Obviously, the first is our cost programs and pricing, and that should drive an incremental -- a minimum of $200 million straight to the bottom line. And so you'll see cash generation go up nicely. That's assuming that we get no benefit from commodities.
David Steiner, CEO, Waste Management 3Q 2012 Earnings Call
While Steiner didn't give exact guidance for 2013, he did estimate that FCF will be back over $1 billion:
But, yes. I mean, if you take the $800 million to $850 million that we're talking about this year, and you add that incremental $200 million that I'm talking about from cost and yield, it absolutely should be over $1 billion.
You may notice, also, that management's 2012 FCF estimates of $800 million are much higher than Morningstar's $625 million. In any case, if FCF is over $1 billion next year, that would put us at a coverage ratio of about 63.7%, assuming no dividend increase. This is right back to within the metrics of 2011.
Using Morningstar's numbers, ($625 million FCF + 200 in cost savings), we have a coverage ratio of 77%. I'd be OK with this number, too. Chances are 2013's FCF/dividend ratio will be somewhere between these two numbers.
It's Safe For Now
Could commodity prices continue dropping? Absolutely, although many believe there to be more upside than down at this point. Could the pricing increases for 2013 depress volume, and not add anything to the bottom line? It's possible. That would bring the coverage ratio into the high 80s. That's too close for comfort, but still safe. There are a number of moving targets in 2013 that could affect Free Cash Flow and sustainability of the dividend.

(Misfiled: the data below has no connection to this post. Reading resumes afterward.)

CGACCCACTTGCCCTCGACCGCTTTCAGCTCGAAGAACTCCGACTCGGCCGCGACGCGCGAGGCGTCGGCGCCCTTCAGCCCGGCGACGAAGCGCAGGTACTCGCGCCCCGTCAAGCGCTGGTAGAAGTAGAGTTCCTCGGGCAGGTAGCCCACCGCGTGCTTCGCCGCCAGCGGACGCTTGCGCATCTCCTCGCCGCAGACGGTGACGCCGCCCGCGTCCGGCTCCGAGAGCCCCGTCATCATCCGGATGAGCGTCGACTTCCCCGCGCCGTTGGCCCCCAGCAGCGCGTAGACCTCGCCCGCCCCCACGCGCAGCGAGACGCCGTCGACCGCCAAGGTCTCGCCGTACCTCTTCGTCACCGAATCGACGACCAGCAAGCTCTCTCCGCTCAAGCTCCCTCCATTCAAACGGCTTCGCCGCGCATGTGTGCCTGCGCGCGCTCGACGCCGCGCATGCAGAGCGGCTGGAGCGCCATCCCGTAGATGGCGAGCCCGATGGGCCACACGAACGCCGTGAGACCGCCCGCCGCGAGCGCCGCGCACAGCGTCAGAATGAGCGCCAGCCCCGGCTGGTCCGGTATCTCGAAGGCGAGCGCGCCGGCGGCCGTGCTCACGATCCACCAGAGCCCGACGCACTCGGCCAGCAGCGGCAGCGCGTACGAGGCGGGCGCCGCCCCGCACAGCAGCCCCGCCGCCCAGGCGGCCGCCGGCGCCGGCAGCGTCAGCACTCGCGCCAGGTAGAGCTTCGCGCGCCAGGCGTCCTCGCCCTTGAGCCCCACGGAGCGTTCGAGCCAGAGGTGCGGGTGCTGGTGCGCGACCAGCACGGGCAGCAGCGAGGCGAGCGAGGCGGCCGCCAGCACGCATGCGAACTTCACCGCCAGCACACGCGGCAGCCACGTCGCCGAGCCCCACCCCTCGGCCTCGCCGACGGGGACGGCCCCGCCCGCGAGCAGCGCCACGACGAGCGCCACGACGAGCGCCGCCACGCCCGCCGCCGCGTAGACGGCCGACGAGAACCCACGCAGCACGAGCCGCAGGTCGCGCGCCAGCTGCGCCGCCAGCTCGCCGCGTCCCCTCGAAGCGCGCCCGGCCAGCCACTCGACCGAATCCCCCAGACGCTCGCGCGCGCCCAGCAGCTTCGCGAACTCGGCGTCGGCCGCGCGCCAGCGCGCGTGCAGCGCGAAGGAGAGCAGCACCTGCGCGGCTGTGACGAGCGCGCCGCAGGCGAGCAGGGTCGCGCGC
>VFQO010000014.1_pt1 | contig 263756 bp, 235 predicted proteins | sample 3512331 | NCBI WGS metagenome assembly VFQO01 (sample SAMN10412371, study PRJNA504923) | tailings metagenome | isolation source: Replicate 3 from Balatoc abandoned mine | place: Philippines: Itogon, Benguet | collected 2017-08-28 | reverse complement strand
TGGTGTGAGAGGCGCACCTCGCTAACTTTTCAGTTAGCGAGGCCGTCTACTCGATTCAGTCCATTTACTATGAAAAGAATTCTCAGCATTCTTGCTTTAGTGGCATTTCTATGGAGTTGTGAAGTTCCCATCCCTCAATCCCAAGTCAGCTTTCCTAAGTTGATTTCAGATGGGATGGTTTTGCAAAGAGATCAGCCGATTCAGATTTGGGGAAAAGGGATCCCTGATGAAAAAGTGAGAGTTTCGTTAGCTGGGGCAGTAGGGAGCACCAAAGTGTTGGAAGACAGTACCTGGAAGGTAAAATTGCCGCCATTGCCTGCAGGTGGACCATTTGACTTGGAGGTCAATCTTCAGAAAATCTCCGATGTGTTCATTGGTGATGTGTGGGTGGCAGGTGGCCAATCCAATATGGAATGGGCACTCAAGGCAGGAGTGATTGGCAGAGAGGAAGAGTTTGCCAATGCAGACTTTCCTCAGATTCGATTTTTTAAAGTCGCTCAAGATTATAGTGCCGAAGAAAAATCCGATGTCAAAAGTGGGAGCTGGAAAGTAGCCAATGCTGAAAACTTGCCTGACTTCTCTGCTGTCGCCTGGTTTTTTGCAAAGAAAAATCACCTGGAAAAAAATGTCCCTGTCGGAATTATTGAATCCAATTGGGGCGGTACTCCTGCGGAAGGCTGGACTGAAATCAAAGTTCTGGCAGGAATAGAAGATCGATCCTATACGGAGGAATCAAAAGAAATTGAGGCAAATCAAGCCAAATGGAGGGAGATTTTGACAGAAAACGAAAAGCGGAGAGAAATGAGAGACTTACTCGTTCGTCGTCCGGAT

At the end, the author stated that only some external event, such as a housing market recovery, could reverse the "ugly situation" Waste Management is currently in. My opinion is different.
I don't believe that we need an external event to save this dividend. From my perch, Waste Management seems in control of its own destiny. The safety of next year's dividend lies more in management's execution of cost savings and pricing increases than anything else. Since they've executed well up to this point, I see no reason to doubt management's claims that it will add to the bottom line next year.